The eldest son of a primary-school headmaster and a devout Christian mother, Wole Soyinka lived a comfortable life in the Aké parsonage in Abeokuta. Ake: The Years of Childhood is author Wole Soyinka’s autobiographical account about events in his childhood between about and in the town of Ake. Wole Soyinka was a bright, curious child and his account of his early childhood in the town of Abeokuta in Western Nigeria is enchanting.
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If a child is telling you a story, wouldn’t you say that it’s best they be both precocious and all too young, offering up dole of strange exploits combined with the most precious of thoughts? Cover of first edition. Of course, that previous reference doesn’t persuade as well as I used to think, so there must be more. This book has many memorable incidents, and soyink writing is wonderful — although events are seen from a child’s perspective the language is in no way simplistic.
Aké: The Years of Childhood – Wikipedia
How do I love thee? Apr 13, John David rated it really liked it Shelves: Let me count the ways. Feb 04, James F rated it it was amazing Shelves: The Biography of a Place. But around this potentially unlocatable family, there exists an aoyinka mixture of Yoruba tradition, imported educational values and imposed colonial rule.
In Ake, I was treated to a childhood delicacy of inviting sumptuousness which I attacked with great relish and washed down with smile and laughter, enjoying the peppery sensation down my throat. Individually, any experience is unique; it does not need to be dramatic, violent, broken or ecstatic to be special.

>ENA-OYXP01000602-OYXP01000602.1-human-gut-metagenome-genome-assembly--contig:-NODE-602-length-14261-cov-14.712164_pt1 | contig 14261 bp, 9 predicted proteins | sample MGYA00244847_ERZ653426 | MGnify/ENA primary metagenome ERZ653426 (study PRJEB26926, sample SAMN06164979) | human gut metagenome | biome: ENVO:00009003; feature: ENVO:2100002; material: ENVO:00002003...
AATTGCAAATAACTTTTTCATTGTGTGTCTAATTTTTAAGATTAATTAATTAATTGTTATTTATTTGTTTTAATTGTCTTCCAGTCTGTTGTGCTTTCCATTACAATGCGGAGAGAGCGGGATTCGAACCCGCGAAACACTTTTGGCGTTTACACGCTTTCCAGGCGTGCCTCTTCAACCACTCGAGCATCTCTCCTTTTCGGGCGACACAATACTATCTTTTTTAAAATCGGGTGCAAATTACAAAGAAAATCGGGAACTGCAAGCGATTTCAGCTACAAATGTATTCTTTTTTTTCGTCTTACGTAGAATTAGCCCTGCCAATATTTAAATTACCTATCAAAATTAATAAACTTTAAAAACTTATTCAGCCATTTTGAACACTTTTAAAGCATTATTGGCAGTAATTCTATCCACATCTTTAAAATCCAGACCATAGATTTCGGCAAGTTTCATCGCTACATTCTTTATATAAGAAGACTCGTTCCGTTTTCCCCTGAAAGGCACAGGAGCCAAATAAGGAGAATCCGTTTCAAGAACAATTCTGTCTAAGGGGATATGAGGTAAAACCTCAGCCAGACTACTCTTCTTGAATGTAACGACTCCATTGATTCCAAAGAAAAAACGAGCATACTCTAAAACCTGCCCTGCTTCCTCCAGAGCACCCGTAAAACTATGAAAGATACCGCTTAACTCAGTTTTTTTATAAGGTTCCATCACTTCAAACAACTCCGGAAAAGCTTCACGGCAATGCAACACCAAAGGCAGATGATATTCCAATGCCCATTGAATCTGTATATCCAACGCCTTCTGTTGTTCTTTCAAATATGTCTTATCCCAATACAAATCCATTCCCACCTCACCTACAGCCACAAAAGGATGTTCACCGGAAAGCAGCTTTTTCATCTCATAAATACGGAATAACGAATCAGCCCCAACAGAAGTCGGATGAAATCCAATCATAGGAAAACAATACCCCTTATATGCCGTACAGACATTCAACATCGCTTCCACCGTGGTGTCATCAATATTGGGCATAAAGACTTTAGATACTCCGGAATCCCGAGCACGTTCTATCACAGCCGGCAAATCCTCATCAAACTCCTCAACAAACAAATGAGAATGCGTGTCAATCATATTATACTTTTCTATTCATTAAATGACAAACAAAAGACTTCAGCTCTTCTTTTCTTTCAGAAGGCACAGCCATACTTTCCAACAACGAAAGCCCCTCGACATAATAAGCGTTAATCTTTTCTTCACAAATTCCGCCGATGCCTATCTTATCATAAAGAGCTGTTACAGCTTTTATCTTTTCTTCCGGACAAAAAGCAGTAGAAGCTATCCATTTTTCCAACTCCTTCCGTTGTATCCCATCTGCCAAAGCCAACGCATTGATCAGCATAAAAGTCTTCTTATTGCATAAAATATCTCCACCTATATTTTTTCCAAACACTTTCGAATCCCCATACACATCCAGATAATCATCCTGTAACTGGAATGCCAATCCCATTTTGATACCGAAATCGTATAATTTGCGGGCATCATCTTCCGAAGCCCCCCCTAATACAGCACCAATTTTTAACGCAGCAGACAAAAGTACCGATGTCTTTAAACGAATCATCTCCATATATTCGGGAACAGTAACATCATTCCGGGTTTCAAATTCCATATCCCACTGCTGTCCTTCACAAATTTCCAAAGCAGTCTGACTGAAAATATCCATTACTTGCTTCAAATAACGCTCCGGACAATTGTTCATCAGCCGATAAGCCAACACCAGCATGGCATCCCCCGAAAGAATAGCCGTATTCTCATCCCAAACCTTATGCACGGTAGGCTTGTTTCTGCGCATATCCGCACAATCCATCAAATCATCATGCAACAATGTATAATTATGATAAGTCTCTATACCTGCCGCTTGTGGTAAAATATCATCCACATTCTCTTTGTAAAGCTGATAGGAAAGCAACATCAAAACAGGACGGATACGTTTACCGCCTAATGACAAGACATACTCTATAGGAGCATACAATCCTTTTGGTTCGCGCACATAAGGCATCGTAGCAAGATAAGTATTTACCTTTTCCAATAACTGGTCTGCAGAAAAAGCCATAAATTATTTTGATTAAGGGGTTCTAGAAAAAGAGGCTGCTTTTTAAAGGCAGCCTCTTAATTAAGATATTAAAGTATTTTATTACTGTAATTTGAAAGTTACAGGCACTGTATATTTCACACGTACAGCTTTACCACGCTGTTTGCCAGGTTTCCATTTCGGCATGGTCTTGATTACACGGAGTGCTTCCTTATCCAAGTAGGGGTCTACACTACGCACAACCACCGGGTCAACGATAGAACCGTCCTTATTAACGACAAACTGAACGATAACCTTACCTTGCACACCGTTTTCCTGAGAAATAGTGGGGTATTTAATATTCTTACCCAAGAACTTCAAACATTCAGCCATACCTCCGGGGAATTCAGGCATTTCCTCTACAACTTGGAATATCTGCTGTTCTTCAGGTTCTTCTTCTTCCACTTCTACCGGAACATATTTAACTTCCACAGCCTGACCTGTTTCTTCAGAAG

The Years of Childhood by Wole Soyinka. A relentlessly curious child who loved books and getting soyknka trouble, Soyinka grew up on a parsonage A dazzling memoir of an African childhood from Nobel Prize-winning Nigerian novelist, playwright, and poet Wole Soyinka.
I suppose the book it reminded me the most of was Martin Wickremasinghe’s Madol Doova – it had that same playfulness and innocence which has made the author so beloved. He also endures a tribal rite of passage, held down while an elder slices his wrists and ankles with intricate symbols. This book felt so honest, like the author caught all the feelings he felt. Soyinke shares with the world memories of his childhood in Ake and later going to school.
This page was last edited on 15 Decemberat I kept laughing heartily at scenes i could not only relate too but remember as a part of wloe own childhood. The sheer variety of cultural and natural influences wple a brilliant manifesto for human crosscultural learning and understanding. The part where his sister died on her first birthday was quite rough. Mar 03, Christopher Okolo rated it it was amazing.
Ake by Wole Soyinka | : Books
The narrative is episodic, following the patchiness of childhood memories. The dramatic scenes that really come alive with humor and truth.
What I think I remember is probably what my parents and relatives told me about myself as a kid. He was the first African to receive such an honour. Chapters 6 and 7. The Years of Childhood. Thanks for telling us about the problem. View all 8 comments.
Aké: The Years of Childhood Summary & Study Guide
The last 50 pages are Soyinka’s astonished witnessing of the Nigerian Women’s Movement in which a women’s group, originally formed by a few wealthy, educated women who wanted to school young wives in etiquette and cooking, turned into a powerhouse movement when their pupils were prevented from coming to class which by then extended to literacy by British tax agents. The second half of the book is a little clearer, written as a young man going through the rights of growing up, a disturbing night with the priest during which his ankles and hands are ceromoniously bled, and his time at school including his experiences of coporal punishment.
Jul 29, Tinea rated it liked it Recommended to Tinea by: Moreover, the contrast in the beliefs of his parents I think paints a better picture of some of the factors which shaped the mind of the young Soyinka.
Also, Achebe’s book deals wwole the time right before colonization really took hold, and “Ake” takes place during World War II; by then Ske almost finished teaching “Things Fall Apart” with this year’s 10th graders, so that story was still fresh in my mind while I read this memoir by another Nigerian writer.